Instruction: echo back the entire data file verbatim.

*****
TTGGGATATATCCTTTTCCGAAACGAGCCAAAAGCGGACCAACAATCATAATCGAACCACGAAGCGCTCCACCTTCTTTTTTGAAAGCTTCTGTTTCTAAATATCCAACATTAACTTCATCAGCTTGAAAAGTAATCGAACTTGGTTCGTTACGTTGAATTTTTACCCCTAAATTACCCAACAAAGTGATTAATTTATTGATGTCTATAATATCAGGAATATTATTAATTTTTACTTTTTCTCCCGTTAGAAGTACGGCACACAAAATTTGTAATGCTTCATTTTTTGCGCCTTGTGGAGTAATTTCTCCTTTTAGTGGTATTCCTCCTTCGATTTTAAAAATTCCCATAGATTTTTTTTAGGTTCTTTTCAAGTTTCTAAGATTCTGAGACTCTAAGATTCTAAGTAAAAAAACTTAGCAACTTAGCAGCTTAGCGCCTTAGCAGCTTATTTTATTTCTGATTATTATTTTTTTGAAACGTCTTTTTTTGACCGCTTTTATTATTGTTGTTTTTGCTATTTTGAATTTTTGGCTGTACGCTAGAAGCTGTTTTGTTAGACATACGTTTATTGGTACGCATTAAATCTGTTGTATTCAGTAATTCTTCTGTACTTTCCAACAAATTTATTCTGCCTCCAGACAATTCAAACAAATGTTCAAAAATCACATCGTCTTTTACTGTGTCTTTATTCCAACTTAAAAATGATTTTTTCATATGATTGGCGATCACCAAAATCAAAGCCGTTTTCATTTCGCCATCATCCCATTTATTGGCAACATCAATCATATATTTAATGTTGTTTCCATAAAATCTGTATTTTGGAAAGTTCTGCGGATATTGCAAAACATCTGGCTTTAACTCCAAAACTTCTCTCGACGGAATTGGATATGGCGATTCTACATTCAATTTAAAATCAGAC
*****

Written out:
TTGGGATATATCCTTTTCCGAAACGAGCCAAAAGCGGACCAACAATCATAATCGAACCACGAAGCGCTCCACCTTCTTTTTTGAAAGCTTCTGTTTCTAAATATCCAACATTAACTTCATCAGCTTGAAAAGTAATCGAACTTGGTTCGTTACGTTGAATTTTTACCCCTAAATTACCCAACAAAGTGATTAATTTATTGATGTCTATAATATCAGGAATATTATTAATTTTTACTTTTTCTCCCGTTAGAAGTACGGCACACAAAATTTGTAATGCTTCATTTTTTGCGCCTTGTGGAGTAATTTCTCCTTTTAGTGGTATTCCTCCTTCGATTTTAAAAATTCCCATAGATTTTTTTTAGGTTCTTTTCAAGTTTCTAAGATTCTGAGACTCTAAGATTCTAAGTAAAAAAACTTAGCAACTTAGCAGCTTAGCGCCTTAGCAGCTTATTTTATTTCTGATTATTATTTTTTTGAAACGTCTTTTTTTGACCGCTTTTATTATTGTTGTTTTTGCTATTTTGAATTTTTGGCTGTACGCTAGAAGCTGTTTTGTTAGACATACGTTTATTGGTACGCATTAAATCTGTTGTATTCAGTAATTCTTCTGTACTTTCCAACAAATTTATTCTGCCTCCAGACAATTCAAACAAATGTTCAAAAATCACATCGTCTTTTACTGTGTCTTTATTCCAACTTAAAAATGATTTTTTCATATGATTGGCGATCACCAAAATCAAAGCCGTTTTCATTTCGCCATCATCCCATTTATTGGCAACATCAATCATATATTTAATGTTGTTTCCATAAAATCTGTATTTTGGAAAGTTCTGCGGATATTGCAAAACATCTGGCTTTAACTCCAAAACTTCTCTCGACGGAATTGGATATGGCGATTCTACATTCAATTTAAAATCAGAC